4. Insufficient Emergency Response Plan

Having a hazardous waste emergency response plan is mandated by both OSHA and EPA regulations. Not doing so can result in regulatory penalties. However, numerous organizations often fail to plan effectively for real-world situations. Your emergency strategy should cover up-to-date facility maps, specific procedure signs, and clear communication channels. Businesses that regularly practice their emergency responses tend to have higher success rates, as they can pinpoint and rectify steps that aren’t effective in actual scenarios. Organizations should assign an emergency coordinator, there should be a detailed evacuation plan, and employees should know where to go and what to do in the event of an emergency. There should be a list of relevant phone numbers and protective equipment if needed. 

5. Insufficient Personal Protective Equipment

Having the correct equipment can be life and death in a hazardous waste emergency. Protecting employees from hazardous materials requires proper personal protective equipment (PPE) compatible with the hazardous material your facility or institution is generating. Insufficient and inadequate PPE can lead to a range of injuries. To ensure employee safety, it is essential to maintain an adequate supply of gowns, gloves, shoe covers, and goggles on-site. Ventilation masks may also be necessary depending on the specific waste your business handles. Failure to provide PPE can result in significant fines from OSHA.

6. Hazardous Waste Identification and Determination

Incorrect or improper identification of hazardous waste material is a common violation of hazardous waste regulations. Before any material waste is generated onsite, whether in a lab or facility, the material must be properly identified and a waste determination made. The term ‘waste determination’ refers to the procedure used to evaluate, identify, and determine whether any waste generated by any person, facility, or organization, be it a solid, liquid, sludge, or gas, holds any hazardous properties. If so, a determination must be made for each type and flow of waste generated at a facility or establishment, and the hazardous material needs to be classified. Regular reviews of waste generation, processes, and storage locations can be beneficial in maintaining compliance with federal and state regulations.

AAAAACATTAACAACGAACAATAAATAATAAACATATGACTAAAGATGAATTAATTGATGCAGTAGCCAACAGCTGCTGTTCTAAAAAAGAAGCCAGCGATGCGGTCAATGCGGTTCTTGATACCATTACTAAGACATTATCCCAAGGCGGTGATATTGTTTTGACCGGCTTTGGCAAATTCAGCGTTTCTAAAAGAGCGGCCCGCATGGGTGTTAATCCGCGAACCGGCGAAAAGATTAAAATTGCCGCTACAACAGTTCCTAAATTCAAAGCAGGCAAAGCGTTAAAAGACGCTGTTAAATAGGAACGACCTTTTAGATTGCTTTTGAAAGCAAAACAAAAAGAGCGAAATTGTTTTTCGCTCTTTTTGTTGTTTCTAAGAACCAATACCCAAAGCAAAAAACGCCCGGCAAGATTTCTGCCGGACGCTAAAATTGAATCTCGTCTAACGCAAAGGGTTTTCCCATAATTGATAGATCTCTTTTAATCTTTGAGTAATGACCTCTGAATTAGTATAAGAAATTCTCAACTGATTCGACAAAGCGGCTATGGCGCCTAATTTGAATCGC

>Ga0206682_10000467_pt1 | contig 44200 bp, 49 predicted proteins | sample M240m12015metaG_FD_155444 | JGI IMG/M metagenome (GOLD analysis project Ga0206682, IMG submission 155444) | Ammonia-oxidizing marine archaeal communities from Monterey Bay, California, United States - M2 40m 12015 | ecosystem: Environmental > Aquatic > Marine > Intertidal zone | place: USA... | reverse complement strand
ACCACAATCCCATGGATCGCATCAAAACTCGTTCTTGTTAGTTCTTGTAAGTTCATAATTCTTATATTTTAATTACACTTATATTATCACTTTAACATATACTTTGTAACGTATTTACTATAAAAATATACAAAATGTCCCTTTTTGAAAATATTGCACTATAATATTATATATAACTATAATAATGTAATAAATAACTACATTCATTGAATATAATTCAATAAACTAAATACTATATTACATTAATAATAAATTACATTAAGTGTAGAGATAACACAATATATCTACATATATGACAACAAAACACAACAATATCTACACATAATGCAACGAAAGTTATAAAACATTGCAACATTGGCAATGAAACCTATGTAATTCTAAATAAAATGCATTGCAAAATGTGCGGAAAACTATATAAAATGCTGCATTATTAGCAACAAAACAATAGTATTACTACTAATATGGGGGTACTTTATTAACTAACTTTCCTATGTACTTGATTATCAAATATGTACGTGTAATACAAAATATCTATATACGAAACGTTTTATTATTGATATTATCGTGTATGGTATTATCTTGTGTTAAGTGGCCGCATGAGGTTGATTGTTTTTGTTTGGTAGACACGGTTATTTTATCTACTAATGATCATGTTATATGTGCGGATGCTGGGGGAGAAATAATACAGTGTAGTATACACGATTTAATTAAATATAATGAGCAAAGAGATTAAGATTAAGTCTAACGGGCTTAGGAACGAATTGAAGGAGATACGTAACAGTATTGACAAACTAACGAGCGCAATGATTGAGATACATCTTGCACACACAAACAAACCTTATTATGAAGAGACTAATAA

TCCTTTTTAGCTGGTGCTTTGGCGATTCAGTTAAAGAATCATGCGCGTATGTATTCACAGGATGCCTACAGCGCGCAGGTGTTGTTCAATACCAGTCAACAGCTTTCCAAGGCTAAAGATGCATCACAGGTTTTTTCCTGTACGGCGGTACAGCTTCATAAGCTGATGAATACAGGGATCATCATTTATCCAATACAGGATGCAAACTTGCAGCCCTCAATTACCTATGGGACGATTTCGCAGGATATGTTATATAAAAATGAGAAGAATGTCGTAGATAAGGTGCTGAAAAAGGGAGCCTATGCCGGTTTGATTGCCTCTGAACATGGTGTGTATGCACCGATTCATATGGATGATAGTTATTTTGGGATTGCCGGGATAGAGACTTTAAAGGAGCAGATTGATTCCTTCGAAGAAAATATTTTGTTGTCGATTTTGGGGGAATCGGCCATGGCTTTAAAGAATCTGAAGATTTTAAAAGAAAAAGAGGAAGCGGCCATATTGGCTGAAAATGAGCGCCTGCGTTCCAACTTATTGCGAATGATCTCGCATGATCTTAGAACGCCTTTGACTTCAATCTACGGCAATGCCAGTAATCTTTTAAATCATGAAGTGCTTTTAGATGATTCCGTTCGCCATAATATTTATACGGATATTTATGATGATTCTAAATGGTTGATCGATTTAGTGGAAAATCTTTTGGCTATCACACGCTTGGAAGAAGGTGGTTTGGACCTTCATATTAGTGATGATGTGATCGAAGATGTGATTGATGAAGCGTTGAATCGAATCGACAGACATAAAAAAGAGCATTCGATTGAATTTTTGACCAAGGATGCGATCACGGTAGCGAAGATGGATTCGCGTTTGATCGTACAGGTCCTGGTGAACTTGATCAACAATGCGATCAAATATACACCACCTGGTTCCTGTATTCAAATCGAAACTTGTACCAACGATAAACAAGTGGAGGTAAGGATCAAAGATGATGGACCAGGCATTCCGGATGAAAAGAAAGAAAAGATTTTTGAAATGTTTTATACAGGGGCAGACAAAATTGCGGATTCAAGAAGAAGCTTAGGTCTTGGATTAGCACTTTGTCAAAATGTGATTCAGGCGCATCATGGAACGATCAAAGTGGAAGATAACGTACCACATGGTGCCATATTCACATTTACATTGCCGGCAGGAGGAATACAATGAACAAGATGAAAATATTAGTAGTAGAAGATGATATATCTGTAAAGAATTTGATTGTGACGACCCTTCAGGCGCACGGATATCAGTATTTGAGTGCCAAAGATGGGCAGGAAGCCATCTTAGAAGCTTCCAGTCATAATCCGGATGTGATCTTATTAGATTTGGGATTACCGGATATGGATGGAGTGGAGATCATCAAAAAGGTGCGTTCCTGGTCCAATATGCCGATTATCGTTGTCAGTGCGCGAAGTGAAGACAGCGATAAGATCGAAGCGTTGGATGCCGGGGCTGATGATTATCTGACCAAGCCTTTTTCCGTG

Avoiding hazardous material handling mistakes protects your employees and the environment and ensures your facility complies with regulations that can otherwise lead to violations and fines. Since 1977, Maine Labpack has offered various hazardous waste handling services to help generators manage their hazardous materials and avoid costly mistakes. If you have questions or concerns regarding hazardous waste material handling and regulations at your facility, contact us today.